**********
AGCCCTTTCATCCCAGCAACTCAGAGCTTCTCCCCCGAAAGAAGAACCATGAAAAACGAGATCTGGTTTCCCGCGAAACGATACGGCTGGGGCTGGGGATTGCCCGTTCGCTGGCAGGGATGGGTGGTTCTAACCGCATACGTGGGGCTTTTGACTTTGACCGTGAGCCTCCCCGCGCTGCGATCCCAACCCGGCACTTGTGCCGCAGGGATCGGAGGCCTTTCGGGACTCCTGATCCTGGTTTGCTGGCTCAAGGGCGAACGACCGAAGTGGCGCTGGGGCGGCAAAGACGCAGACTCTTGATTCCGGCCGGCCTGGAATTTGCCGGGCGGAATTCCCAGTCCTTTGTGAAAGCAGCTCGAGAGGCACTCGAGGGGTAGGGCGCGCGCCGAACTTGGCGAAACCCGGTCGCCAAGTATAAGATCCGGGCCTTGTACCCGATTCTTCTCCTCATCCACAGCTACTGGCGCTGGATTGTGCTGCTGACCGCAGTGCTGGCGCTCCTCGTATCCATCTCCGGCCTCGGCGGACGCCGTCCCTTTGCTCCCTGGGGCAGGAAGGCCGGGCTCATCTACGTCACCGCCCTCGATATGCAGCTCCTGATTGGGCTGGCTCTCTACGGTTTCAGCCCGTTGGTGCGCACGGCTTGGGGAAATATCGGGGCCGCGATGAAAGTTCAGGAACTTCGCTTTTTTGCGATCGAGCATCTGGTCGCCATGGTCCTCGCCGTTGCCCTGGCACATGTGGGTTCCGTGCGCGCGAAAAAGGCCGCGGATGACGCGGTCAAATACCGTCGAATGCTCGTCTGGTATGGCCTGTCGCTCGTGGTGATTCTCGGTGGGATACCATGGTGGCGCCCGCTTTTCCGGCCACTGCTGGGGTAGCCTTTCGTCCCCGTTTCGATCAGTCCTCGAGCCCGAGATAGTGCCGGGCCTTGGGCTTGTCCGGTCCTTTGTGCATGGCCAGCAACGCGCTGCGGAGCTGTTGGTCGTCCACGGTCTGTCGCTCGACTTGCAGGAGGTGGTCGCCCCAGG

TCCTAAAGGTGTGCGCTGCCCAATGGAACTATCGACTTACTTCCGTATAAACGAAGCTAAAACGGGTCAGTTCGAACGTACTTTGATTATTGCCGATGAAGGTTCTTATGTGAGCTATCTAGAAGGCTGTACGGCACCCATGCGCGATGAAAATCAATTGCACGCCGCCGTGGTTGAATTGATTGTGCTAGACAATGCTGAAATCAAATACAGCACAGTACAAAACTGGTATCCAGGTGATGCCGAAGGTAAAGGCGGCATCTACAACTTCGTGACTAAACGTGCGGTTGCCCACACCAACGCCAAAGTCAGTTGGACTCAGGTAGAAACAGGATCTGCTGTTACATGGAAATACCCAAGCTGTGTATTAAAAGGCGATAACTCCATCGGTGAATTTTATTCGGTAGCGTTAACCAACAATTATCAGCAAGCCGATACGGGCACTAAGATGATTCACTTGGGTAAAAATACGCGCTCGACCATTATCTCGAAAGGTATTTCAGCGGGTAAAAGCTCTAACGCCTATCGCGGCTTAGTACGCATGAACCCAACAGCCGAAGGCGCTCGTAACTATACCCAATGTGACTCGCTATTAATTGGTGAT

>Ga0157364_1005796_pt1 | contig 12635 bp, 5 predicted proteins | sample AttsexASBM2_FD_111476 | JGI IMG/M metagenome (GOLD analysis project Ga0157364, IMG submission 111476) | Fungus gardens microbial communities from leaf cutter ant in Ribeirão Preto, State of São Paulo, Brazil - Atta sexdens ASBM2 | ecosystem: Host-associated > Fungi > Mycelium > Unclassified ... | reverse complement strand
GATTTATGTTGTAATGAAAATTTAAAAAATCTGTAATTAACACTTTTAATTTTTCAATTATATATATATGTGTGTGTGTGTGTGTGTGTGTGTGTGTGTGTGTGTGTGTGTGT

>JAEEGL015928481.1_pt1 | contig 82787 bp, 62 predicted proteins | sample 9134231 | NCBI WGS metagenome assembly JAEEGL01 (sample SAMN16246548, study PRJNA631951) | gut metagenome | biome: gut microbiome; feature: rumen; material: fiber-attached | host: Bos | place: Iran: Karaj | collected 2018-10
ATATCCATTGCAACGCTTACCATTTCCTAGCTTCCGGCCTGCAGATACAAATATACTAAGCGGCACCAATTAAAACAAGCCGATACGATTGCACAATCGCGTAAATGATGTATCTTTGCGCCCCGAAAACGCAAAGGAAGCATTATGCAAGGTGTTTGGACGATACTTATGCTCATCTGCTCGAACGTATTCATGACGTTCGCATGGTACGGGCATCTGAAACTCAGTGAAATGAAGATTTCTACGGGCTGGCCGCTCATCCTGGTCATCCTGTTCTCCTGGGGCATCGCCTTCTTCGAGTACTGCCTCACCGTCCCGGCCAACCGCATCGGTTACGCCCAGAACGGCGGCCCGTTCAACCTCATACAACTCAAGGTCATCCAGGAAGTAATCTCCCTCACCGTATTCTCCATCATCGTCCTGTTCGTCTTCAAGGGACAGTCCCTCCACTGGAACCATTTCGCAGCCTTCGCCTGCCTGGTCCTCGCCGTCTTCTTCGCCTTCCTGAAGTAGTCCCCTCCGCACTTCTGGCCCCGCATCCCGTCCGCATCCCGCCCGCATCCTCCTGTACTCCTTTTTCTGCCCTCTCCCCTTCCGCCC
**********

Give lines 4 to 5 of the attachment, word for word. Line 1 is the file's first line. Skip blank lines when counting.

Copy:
GATTTATGTTGTAATGAAAATTTAAAAAATCTGTAATTAACACTTTTAATTTTTCAATTATATATATATGTGTGTGTGTGTGTGTGTGTGTGTGTGTGTGTGTGTGTGTGTGT

>JAEEGL015928481.1_pt1 | contig 82787 bp, 62 predicted proteins | sample 9134231 | NCBI WGS metagenome assembly JAEEGL01 (sample SAMN16246548, study PRJNA631951) | gut metagenome | biome: gut microbiome; feature: rumen; material: fiber-attached | host: Bos | place: Iran: Karaj | collected 2018-10